SES to boost traditional broadcast satellite with software-defined model

The latest SES broadcast satellite launch will support the constellation providing video content to 119 million TV households.

Kelsey Ziser, Senior Editor

June 18, 2024

3 Min Read
ASTRA 1P satellite
ASTRA 1P integration of RF hardware in the North half module in Toulouse clean room.(Source: SES)

Satellite communication service provider SES is launching broadcast satellite ASTRA 1P, together with launch partner SpaceX, from Cape Canaveral, Florida, today. The launch is scheduled for 5:35 p.m. ET and can be viewed here starting at 5:20 p.m.

By 2026, the 1P will work together with the 1Q, which is still under development, to transmit video content via a hybrid approach of traditional and software-defined satellite technologies. More on that later.

Manufactured by French aerospace company Thales Alenia Space, the ASTRA 1P was delivered to Cape Canaveral via cargo ship.

After the launch, it takes about six months for the geostationary satellite to complete tests and to move from Earth's lower orbit to its final position at a height of 36,000km, orbiting at 19.2 degrees East.

Satellite being encapsulated.

The ASTRA 1P is exclusively a video satellite for broadcasters and content providers and will serve the European market in Spain, Germany and France, explained Steve Bisenius, VP of Media Solutions for SES.

"It carries 80 transponders of operating capability and is the largest DTH satellite that we've ever launched," said Bisenius.

SES' satellites at 19.2 degrees East over Europe support private and public broadcasters in delivering more than 850 channels via direct-to-home (DTH) pay-TV and free-to-air (FTA) platforms in Europe. In the Spain, Germany and France markets, SES delivers content to 119 million TV households via satellite, cable and IPTV.

Related:SpaceX says T-Mobile's direct-to-cell service launching commercially this fall

Hybrid approach to broadcast satellites

Scheduled for launch in 2026, SES is working on the next iteration of the ASTRA – the ASTRA 1Q –  which will be a fully software-defined satellite, said Bisenius.

The ASTRA 1Q "will have a lot of flexibility to determine the uplink and downlink coverage, and the payload will be fully digital," said Bisenius.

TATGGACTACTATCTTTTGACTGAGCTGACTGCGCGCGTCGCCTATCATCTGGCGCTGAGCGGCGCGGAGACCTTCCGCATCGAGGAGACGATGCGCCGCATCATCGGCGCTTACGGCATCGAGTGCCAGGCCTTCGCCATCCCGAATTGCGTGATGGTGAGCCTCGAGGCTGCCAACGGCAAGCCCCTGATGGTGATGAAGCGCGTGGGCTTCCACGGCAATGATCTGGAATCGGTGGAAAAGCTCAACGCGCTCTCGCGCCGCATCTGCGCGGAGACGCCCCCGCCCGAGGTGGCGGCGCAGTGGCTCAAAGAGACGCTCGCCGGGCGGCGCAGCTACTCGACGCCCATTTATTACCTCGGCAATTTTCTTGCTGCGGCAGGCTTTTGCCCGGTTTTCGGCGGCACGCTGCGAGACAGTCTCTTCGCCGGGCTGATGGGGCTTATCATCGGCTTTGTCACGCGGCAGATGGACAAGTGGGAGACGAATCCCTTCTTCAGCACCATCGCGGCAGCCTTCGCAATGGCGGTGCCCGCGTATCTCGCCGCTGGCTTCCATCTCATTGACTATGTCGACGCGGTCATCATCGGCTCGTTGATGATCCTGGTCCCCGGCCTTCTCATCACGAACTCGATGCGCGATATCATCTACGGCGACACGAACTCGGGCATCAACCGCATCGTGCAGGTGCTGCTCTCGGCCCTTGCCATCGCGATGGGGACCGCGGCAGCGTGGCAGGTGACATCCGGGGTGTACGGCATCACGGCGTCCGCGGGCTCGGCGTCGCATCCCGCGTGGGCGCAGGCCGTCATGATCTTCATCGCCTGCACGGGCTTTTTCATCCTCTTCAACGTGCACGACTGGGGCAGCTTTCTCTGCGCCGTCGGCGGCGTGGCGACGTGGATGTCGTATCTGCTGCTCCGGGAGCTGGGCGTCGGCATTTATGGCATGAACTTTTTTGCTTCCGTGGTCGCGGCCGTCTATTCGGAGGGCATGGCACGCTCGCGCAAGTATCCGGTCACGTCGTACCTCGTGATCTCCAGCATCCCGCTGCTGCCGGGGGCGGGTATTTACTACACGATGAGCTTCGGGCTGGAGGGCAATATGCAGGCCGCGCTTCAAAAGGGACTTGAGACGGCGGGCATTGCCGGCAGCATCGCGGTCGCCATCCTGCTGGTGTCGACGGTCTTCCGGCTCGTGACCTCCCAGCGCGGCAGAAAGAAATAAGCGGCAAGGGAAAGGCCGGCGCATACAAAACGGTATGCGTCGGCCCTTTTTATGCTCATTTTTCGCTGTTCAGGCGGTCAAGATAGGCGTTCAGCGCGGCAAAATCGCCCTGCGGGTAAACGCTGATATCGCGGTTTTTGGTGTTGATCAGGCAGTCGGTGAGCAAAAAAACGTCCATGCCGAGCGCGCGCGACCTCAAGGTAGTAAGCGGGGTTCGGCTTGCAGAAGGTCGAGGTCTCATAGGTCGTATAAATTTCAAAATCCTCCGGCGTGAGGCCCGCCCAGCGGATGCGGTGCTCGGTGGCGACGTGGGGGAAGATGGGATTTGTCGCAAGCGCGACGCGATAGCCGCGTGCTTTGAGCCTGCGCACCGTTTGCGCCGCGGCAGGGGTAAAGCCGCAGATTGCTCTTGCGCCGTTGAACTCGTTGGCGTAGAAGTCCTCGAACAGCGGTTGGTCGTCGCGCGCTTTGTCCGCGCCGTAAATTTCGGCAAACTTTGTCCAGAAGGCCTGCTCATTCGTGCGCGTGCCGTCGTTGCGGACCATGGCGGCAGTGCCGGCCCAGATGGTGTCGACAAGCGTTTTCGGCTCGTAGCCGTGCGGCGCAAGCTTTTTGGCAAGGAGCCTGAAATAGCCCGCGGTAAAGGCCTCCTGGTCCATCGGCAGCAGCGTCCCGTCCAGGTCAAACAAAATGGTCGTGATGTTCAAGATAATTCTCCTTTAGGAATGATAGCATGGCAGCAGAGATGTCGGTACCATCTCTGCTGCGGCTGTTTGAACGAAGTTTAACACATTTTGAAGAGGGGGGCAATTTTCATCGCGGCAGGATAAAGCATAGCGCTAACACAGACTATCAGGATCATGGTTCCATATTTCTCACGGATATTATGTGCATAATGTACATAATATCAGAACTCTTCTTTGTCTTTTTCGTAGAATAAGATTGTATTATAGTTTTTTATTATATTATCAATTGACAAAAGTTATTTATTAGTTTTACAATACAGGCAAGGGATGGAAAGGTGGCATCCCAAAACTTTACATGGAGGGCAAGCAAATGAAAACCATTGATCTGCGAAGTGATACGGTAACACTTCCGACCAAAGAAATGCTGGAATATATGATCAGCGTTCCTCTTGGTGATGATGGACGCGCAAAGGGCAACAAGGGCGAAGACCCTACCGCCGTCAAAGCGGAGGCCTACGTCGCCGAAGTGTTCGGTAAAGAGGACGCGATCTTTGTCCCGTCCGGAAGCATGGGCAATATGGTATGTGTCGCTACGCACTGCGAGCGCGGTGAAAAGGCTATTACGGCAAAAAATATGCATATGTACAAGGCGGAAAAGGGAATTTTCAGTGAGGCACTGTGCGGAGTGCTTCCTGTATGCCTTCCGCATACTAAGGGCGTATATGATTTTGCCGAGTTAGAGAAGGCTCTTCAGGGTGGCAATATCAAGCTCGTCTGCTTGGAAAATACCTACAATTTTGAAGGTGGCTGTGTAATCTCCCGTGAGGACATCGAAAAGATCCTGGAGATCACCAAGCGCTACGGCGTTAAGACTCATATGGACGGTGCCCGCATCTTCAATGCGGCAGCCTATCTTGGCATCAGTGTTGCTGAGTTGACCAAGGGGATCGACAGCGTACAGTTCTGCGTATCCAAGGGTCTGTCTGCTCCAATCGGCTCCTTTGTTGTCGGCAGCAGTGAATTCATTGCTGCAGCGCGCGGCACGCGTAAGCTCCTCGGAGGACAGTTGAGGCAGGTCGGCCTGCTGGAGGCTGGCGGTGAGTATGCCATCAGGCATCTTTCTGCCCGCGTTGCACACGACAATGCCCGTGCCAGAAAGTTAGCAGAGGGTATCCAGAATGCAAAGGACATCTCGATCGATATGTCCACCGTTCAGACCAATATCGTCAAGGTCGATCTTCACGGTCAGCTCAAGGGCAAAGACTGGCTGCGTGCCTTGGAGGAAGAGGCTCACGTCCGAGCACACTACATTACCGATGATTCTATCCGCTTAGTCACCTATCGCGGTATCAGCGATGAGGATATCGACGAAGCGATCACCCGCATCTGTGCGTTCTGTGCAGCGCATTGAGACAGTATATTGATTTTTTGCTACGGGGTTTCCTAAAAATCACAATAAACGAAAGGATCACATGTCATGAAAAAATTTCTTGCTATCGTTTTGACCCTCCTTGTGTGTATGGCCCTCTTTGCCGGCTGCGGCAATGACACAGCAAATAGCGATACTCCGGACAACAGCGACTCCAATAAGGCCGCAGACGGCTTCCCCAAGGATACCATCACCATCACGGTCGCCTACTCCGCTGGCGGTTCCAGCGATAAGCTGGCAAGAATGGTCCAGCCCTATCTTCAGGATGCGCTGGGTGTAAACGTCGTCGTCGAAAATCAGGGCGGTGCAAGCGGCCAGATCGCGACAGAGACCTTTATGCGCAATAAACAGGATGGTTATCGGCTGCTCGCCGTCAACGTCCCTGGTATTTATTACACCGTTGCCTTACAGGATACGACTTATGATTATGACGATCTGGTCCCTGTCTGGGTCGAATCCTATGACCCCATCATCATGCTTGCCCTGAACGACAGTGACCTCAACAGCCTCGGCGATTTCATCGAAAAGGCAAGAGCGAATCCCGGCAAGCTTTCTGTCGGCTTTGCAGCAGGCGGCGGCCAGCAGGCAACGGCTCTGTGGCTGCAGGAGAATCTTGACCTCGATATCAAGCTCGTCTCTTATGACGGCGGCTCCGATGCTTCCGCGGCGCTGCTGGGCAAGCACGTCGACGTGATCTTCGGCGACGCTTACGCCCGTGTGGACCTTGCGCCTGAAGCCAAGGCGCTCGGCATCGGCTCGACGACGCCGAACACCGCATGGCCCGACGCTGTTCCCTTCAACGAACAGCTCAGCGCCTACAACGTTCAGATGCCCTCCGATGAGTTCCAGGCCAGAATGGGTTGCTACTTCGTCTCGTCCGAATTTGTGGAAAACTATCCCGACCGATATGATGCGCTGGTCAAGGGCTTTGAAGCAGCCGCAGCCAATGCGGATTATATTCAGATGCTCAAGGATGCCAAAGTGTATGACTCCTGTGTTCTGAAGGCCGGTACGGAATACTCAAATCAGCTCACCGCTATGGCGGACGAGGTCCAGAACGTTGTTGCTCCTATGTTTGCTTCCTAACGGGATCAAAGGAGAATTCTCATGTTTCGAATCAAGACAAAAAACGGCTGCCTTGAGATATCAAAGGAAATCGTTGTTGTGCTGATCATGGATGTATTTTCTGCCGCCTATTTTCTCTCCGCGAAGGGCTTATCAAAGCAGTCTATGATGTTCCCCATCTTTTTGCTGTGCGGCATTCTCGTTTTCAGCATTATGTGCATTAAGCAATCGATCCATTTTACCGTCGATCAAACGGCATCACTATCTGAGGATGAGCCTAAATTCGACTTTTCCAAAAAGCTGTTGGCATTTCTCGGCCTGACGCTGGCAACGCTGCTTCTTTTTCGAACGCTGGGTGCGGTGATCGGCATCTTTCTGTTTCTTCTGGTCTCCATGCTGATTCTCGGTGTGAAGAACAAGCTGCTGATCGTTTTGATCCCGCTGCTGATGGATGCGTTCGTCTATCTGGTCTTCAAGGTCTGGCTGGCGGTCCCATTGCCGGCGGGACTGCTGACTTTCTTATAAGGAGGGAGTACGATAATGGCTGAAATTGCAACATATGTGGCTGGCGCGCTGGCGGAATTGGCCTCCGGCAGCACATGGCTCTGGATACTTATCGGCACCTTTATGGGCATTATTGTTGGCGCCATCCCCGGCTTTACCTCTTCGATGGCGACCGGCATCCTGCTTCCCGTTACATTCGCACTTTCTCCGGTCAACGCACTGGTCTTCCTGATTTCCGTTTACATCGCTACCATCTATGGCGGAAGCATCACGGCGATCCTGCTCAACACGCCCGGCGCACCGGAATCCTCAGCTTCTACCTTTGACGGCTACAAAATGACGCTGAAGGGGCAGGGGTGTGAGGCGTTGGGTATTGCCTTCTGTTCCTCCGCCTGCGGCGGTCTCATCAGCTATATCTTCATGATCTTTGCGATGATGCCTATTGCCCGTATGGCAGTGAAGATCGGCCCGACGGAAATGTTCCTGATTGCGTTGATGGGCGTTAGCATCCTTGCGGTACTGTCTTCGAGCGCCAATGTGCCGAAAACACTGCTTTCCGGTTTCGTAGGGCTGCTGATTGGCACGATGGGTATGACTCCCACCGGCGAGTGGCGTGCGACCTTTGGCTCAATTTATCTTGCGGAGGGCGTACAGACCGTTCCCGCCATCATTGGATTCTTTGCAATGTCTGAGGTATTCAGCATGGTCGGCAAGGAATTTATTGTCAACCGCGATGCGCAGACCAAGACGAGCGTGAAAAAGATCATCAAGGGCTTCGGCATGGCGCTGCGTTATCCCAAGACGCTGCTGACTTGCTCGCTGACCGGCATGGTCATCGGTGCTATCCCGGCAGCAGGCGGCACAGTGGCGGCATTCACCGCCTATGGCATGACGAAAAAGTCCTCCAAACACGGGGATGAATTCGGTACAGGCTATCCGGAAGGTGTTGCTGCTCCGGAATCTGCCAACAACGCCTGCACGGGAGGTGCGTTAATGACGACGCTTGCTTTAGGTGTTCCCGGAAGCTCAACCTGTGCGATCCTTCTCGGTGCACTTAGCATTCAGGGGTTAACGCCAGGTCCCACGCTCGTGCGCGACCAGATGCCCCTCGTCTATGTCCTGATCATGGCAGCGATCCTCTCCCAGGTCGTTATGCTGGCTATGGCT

The 1P and 1Q will be able to work in hybrid mode – accessing the transponders and transmission capabilities of a traditional broadcast satellite (the 1P) plus the software-defined capabilities of the new 1Q. Using the satellites in tandem also provides redundancy should an issue arise with one of the satellite models.

"The beauty is having this first classical, large satellite that carries the main loads of traditional broadcasting, and the new one being software-defined, both working together in sort of a hybrid mode, offer us flexibility," added Bisenius.

The ASTRA 1Q software-defined satellite will also provide flexibility in delivering sports and events-based transmissions to a broader audience, he said.

In 1988, SES's first satellite, ASTRA 1A, was launched to the 19.2 degrees East orbital position. The second generation of ASTRA satellites were launched in the early 2000s. The ASTRA 1P and 1Q will be the third generation of these satellites. Each satellite has a lifespan of about 15 years.

There are currently four of the second generation of ASTRA satellites in use for the European market, but they will be replaced by the two third generation 1P and 1Q satellites, which "carry more transmissions" than the current four, explained Bisenius.

About the Author(s)

Kelsey Ziser

Senior Editor, Light Reading

Kelsey is a senior editor at Light Reading, co-host of the Light Reading podcast, and host of the "What's the story?" podcast.

Her interest in the telecom world started with a PR position at Connect2 Communications, which led to a communications role at the FREEDM Systems Center, a smart grid research lab at N.C. State University. There, she orchestrated their webinar program across college campuses and covered research projects such as the center's smart solid-state transformer.

Kelsey enjoys reading four (or 12) books at once, watching movies about space travel, crafting and (hoarding) houseplants.

Kelsey is based in Raleigh, N.C.

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